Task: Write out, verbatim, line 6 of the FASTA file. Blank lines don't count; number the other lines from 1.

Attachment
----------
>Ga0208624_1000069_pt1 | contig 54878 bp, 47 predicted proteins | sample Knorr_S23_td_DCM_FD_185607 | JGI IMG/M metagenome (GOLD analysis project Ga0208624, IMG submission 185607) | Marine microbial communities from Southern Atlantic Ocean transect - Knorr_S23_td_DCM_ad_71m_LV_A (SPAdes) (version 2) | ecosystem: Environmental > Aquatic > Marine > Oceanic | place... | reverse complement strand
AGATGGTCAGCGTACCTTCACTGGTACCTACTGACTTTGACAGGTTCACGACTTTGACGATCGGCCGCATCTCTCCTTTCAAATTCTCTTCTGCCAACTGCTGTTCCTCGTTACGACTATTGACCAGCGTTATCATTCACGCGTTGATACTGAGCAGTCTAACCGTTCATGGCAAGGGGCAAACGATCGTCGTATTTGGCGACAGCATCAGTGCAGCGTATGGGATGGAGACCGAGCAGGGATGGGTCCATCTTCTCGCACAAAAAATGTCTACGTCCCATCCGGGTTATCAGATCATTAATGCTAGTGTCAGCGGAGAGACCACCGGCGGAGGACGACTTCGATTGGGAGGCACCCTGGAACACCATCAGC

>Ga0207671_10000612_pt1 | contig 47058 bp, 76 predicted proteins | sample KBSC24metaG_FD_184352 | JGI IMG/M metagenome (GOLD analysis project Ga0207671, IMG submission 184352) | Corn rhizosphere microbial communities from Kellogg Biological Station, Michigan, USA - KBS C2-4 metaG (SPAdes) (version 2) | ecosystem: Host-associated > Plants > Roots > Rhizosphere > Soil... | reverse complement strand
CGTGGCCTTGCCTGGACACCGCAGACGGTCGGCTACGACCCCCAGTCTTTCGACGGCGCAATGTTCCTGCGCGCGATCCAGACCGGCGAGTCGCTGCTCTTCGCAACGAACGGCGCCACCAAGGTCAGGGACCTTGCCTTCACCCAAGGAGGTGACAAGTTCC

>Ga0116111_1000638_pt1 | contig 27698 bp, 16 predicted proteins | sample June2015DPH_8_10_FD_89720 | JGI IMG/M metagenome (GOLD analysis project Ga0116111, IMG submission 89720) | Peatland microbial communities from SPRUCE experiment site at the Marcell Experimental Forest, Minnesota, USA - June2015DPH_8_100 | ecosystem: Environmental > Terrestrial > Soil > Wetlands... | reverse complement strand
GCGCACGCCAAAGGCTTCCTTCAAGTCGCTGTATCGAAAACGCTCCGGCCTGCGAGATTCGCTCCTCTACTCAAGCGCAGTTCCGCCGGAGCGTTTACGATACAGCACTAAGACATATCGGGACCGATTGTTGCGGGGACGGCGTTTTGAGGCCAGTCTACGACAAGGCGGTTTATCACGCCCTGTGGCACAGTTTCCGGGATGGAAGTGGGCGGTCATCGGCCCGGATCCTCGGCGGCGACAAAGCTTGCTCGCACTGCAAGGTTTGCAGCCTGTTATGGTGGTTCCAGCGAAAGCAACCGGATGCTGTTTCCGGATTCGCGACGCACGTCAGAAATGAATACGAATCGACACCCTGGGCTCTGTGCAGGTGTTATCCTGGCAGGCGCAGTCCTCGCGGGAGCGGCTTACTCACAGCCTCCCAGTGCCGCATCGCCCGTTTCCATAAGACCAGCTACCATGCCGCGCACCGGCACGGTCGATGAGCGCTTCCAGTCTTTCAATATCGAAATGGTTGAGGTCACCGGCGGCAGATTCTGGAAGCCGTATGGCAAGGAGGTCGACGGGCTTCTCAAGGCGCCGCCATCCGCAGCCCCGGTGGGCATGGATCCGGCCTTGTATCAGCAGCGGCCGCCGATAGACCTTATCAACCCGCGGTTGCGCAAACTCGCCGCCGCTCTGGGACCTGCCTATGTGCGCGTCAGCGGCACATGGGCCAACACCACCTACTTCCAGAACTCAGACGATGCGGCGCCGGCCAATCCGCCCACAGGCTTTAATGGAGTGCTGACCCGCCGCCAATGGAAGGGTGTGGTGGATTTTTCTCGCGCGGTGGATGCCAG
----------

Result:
GCGCACGCCAAAGGCTTCCTTCAAGTCGCTGTATCGAAAACGCTCCGGCCTGCGAGATTCGCTCCTCTACTCAAGCGCAGTTCCGCCGGAGCGTTTACGATACAGCACTAAGACATATCGGGACCGATTGTTGCGGGGACGGCGTTTTGAGGCCAGTCTACGACAAGGCGGTTTATCACGCCCTGTGGCACAGTTTCCGGGATGGAAGTGGGCGGTCATCGGCCCGGATCCTCGGCGGCGACAAAGCTTGCTCGCACTGCAAGGTTTGCAGCCTGTTATGGTGGTTCCAGCGAAAGCAACCGGATGCTGTTTCCGGATTCGCGACGCACGTCAGAAATGAATACGAATCGACACCCTGGGCTCTGTGCAGGTGTTATCCTGGCAGGCGCAGTCCTCGCGGGAGCGGCTTACTCACAGCCTCCCAGTGCCGCATCGCCCGTTTCCATAAGACCAGCTACCATGCCGCGCACCGGCACGGTCGATGAGCGCTTCCAGTCTTTCAATATCGAAATGGTTGAGGTCACCGGCGGCAGATTCTGGAAGCCGTATGGCAAGGAGGTCGACGGGCTTCTCAAGGCGCCGCCATCCGCAGCCCCGGTGGGCATGGATCCGGCCTTGTATCAGCAGCGGCCGCCGATAGACCTTATCAACCCGCGGTTGCGCAAACTCGCCGCCGCTCTGGGACCTGCCTATGTGCGCGTCAGCGGCACATGGGCCAACACCACCTACTTCCAGAACTCAGACGATGCGGCGCCGGCCAATCCGCCCACAGGCTTTAATGGAGTGCTGACCCGCCGCCAATGGAAGGGTGTGGTGGATTTTTCTCGCGCGGTGGATGCCAG